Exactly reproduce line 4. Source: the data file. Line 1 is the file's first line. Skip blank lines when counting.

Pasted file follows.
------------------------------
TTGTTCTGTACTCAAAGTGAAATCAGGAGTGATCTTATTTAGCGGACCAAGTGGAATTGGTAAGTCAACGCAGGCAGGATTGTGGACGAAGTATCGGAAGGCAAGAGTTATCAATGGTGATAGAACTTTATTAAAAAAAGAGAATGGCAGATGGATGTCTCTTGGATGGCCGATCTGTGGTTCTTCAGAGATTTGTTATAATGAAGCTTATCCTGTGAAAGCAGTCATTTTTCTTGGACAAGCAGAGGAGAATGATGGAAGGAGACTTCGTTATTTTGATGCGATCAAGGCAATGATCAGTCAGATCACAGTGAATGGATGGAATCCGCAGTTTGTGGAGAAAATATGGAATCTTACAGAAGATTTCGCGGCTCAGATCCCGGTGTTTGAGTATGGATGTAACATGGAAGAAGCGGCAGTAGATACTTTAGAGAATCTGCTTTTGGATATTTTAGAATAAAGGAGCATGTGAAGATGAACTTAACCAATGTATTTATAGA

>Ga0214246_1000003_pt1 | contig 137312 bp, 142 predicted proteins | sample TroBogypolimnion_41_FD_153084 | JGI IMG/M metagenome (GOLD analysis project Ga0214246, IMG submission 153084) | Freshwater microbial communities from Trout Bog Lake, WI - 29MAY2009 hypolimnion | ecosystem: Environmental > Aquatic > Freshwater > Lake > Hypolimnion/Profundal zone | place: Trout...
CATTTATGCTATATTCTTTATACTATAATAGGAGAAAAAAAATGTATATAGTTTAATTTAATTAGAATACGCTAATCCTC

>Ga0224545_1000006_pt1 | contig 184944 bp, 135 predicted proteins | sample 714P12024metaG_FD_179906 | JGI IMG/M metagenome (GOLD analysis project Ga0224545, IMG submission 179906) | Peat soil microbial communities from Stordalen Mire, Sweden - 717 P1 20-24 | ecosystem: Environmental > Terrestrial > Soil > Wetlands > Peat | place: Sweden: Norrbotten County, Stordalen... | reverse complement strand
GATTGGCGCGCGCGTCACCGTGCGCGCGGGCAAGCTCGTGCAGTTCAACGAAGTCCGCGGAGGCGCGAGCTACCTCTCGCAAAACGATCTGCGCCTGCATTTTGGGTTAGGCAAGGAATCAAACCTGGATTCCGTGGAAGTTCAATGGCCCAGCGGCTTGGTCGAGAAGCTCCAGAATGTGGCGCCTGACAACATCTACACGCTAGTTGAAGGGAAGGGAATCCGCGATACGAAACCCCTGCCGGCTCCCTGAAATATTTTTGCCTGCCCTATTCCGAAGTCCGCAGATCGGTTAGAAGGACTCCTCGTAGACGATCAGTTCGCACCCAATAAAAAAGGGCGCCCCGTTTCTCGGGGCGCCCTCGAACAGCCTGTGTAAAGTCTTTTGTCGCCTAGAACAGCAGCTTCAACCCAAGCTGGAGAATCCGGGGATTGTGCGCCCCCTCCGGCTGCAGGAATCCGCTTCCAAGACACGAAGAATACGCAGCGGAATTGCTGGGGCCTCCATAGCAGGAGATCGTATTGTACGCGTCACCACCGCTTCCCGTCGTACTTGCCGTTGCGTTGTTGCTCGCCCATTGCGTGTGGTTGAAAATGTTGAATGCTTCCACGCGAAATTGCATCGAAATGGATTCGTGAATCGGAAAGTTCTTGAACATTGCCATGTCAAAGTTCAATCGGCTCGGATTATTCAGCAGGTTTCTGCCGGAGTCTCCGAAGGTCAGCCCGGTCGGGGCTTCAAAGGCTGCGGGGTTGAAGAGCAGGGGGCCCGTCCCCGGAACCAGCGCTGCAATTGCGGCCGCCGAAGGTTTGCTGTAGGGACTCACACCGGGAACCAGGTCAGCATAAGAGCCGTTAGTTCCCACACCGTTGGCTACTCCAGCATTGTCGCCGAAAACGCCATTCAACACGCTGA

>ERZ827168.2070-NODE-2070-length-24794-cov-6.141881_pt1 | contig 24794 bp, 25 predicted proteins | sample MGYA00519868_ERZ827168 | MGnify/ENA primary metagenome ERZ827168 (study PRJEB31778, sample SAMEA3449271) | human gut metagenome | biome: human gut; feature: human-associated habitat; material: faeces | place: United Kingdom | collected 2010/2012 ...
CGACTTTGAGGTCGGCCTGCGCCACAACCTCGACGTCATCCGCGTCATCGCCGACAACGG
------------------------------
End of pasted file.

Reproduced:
>Ga0224545_1000006_pt1 | contig 184944 bp, 135 predicted proteins | sample 714P12024metaG_FD_179906 | JGI IMG/M metagenome (GOLD analysis project Ga0224545, IMG submission 179906) | Peat soil microbial communities from Stordalen Mire, Sweden - 717 P1 20-24 | ecosystem: Environmental > Terrestrial > Soil > Wetlands > Peat | place: Sweden: Norrbotten County, Stordalen... | reverse complement strand